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Design Thinking at Kessels & Smit

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Last year Kessels & Smit went on a learning journey with colleagues and friends to Berlin. We visited many different places and one of them was ‘Invented Here’, a startup working on design thinking. This is where we met Elias Barrasch, a graduate from the Hassno Platner Institute of Design Thinking in Potsdam. This year Elias is on his own learning journey, taking half a year to visit organisations that have a strong culture of innovation. On June 6th, Elias visited Kessels & Smit in Utrecht to join us in a session on design thinking and innovation.


What is design thinking?

First of all, you may wonder what design thinking means. There are many definitions but you could say that it is a culture and an approach. The cultural aspect has to do with a safe environment where you can try out new ideas. It is important to take care of crazy ideas as they are fragile and even if we manage to get them into the world, they need to be protected for a while in order to grow and work. Next to that it is also about a culture of aliveness, of having fun and enjoying the process of trying new things. The approach itself has a lot of methods you can use to ‘design’ a process or service using the way of thinking that product designers have come up with. If you're looking for practical tools and activities, you can download the Design Thinking Toolkit for Educators.


How do you do it?

During the afternoon we spent more time doing design thinking rather than talking about it. The following should give you an idea of what we did and how you can do design thinking yourself. In general it is good to keep a strict time limit for each activity. It may feel a bit strange in the beginning, but it helps to postpone your own judgements and to simply create something very fast. 


Visual thinking

We started off with a quick exercise in visual thinking. The idea is to use images rather than words as it helps to express new ideas and to build on them. It is easier to share a picture with others to gather feedback than to write a longer text.


Exercise: draw visual explanations of a series of abstract concepts. You have 30 seconds per drawing to help silence the ‘critic’ in your head.


Human needs

Putting human needs first is a key aspect of design thinking. It means that you start off interviewing or observing people and only then do you start to generate new ideas. The idea is that you try to get to people's deeper needs in order to be able to offer them a new solution. For example, people don’t want a car but they want to go somewhere. Or: people don’t simply want to take part in a course or event, but they want to learn and experience something. Knowing these deeper, underlying needs allows us to then be more creative in meeting them.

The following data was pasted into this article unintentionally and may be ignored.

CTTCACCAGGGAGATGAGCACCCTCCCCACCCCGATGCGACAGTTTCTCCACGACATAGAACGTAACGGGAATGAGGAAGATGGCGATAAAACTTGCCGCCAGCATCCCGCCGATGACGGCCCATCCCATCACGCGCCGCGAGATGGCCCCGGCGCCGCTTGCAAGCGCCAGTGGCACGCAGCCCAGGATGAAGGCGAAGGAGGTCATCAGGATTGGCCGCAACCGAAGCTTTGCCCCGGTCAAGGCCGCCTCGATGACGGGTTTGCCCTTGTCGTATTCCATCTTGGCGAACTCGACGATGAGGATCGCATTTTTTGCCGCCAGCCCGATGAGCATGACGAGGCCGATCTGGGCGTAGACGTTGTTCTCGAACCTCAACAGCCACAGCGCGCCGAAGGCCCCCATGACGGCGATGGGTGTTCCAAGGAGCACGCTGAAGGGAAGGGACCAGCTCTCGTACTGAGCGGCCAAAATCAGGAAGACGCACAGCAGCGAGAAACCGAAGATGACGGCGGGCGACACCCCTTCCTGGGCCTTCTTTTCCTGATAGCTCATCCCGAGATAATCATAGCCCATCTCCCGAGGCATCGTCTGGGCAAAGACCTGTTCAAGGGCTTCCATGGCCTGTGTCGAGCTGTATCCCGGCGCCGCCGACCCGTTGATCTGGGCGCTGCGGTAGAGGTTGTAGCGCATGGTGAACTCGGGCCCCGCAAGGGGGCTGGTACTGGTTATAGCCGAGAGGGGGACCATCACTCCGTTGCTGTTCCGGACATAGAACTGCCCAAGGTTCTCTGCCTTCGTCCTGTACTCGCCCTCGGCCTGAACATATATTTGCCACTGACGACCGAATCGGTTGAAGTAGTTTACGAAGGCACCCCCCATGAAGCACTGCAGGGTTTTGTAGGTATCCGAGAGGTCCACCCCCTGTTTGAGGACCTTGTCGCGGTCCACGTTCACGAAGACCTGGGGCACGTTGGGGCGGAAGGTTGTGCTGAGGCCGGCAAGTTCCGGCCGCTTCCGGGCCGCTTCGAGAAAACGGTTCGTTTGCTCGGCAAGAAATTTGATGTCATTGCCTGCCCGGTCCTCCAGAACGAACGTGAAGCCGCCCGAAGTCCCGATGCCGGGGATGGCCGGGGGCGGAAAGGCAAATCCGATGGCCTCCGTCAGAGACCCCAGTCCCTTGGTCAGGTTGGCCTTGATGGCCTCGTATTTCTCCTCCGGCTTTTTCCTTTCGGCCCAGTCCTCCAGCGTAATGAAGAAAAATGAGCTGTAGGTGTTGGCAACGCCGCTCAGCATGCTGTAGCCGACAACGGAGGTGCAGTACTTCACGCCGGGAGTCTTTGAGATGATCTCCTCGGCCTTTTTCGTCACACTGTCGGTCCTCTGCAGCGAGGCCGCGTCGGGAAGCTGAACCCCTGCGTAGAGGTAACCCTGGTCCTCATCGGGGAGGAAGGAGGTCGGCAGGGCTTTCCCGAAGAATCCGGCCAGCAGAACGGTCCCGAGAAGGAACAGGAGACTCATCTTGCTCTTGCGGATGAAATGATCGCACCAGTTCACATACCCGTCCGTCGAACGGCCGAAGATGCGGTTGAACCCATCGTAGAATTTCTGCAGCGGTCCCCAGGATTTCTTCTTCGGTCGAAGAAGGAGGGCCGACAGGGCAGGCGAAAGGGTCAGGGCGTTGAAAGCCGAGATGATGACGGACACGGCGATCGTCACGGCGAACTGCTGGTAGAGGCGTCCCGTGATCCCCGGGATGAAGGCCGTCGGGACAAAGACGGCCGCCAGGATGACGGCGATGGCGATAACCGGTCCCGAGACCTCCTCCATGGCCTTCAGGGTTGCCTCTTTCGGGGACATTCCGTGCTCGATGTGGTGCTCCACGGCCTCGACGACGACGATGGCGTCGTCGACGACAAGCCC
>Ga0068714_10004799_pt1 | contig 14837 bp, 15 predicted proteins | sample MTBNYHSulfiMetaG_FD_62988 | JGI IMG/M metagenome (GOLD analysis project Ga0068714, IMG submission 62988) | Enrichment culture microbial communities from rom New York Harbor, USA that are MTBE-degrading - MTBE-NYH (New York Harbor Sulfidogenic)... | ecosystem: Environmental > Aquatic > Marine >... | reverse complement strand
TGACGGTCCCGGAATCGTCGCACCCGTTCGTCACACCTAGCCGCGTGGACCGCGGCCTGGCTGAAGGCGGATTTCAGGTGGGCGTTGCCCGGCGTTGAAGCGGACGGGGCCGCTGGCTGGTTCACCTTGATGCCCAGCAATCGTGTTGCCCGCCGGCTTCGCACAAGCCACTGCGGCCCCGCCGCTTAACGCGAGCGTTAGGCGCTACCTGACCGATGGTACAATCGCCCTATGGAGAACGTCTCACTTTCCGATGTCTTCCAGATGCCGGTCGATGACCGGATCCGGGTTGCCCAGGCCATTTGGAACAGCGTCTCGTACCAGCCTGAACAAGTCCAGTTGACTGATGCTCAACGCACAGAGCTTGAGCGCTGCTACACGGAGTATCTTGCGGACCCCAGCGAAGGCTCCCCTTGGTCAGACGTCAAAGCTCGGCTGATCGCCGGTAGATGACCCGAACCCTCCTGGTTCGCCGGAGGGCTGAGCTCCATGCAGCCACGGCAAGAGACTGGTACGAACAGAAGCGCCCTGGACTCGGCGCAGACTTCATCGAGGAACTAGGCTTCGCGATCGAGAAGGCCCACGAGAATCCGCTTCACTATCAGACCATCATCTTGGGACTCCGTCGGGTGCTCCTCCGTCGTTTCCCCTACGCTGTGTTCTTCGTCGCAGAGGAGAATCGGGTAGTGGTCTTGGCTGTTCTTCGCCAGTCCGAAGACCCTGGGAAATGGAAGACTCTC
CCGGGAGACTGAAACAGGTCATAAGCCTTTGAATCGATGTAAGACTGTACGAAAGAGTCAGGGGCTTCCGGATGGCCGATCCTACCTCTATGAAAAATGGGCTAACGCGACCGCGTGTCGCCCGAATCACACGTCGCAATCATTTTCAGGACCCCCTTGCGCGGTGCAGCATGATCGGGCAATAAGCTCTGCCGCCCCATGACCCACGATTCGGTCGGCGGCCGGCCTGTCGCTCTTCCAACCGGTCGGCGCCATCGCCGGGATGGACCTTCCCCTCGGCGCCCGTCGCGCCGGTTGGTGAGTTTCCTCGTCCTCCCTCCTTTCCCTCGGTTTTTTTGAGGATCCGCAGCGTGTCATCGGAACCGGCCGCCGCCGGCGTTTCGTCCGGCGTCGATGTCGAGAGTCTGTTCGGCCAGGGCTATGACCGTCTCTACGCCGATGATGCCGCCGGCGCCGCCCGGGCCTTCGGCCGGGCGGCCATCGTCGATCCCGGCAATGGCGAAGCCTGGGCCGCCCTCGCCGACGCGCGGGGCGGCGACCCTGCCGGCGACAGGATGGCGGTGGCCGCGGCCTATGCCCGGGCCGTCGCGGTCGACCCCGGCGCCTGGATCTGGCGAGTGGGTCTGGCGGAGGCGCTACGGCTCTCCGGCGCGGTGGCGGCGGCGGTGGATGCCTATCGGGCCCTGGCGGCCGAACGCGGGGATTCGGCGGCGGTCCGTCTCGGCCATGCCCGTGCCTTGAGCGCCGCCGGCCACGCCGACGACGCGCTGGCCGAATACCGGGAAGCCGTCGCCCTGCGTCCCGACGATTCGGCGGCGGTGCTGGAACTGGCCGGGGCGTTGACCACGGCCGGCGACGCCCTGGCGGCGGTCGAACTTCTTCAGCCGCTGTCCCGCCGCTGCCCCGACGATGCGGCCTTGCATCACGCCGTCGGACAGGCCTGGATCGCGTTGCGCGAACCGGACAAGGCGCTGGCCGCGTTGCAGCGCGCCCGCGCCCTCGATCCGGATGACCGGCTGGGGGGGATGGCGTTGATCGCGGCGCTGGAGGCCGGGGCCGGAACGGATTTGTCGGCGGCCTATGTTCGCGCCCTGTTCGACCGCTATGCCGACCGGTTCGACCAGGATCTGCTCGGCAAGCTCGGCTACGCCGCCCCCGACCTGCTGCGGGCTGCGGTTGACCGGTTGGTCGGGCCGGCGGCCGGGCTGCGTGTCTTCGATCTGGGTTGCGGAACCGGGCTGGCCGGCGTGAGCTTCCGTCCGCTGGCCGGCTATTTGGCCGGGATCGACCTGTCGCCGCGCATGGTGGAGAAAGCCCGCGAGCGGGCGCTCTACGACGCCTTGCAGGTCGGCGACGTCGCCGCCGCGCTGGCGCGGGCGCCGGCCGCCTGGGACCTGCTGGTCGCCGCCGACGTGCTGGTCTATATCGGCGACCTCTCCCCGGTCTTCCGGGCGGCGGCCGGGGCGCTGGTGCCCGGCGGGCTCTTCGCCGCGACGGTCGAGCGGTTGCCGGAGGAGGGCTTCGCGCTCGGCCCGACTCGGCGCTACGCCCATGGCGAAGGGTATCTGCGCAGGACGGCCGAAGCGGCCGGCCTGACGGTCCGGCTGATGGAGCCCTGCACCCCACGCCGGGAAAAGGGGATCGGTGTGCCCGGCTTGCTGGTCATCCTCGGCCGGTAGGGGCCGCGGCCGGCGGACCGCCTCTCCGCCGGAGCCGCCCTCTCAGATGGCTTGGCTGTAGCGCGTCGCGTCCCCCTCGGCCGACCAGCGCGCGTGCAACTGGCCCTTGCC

Exercise: interview someone in 5 minutes on an important learning moment. Explore what happened to the person and what their needs had at that moment. 



Design thinking, despite its name indicating otherwise, has a bias towards action and sees it as a tool to think better. It values craftsmanship and creating prototypes as a way to make our thinking process more tangible, concrete and open. Prototypes allow us to create a sample of our idea before it is finished, making it easier to dispose of the idea or change it if it turns out it doesn’t really work. If you only focus on creating a final product for just one idea, it is more difficult to let go of your attachment to it.


Exercise: create a prototype in 15 minutes to strengthen the learning experience you explored before. Draw rather than write, tell a story and make it specific.


Designing with, not for

A lot of design thinkers work with the idea of designing with rather than for other people. For example, Emily Pilloton shares in her TED talk how she designs with students, teachers and other people in a rural community. Elias also told us about his experience at Deutsche Telekom where a design thinking space was created in the company building. From this place design thinkers worked in the company with the employees on the complete design process. This had a big impact on its success as it allowed for a stable presence of the design thinking culture. So it seems that the collaboration of designers and non-designers appears to work if there is enough time to create a shared innovation culture.


Prototyping at Kessels & Smit

Our meeting ended with a conversation about how design thinking fits into our way of working at Kessels & Smit. We all like to explore new developments in our field and we invite clients to try new approaches with us. Design Thinking tools can support us to co-create our new approaches more easily with each other and clients. Prototyping could help us to consider lots of options by making our ideas visible very quickly. This approach fits very well to the K&S Sparks sessions for example!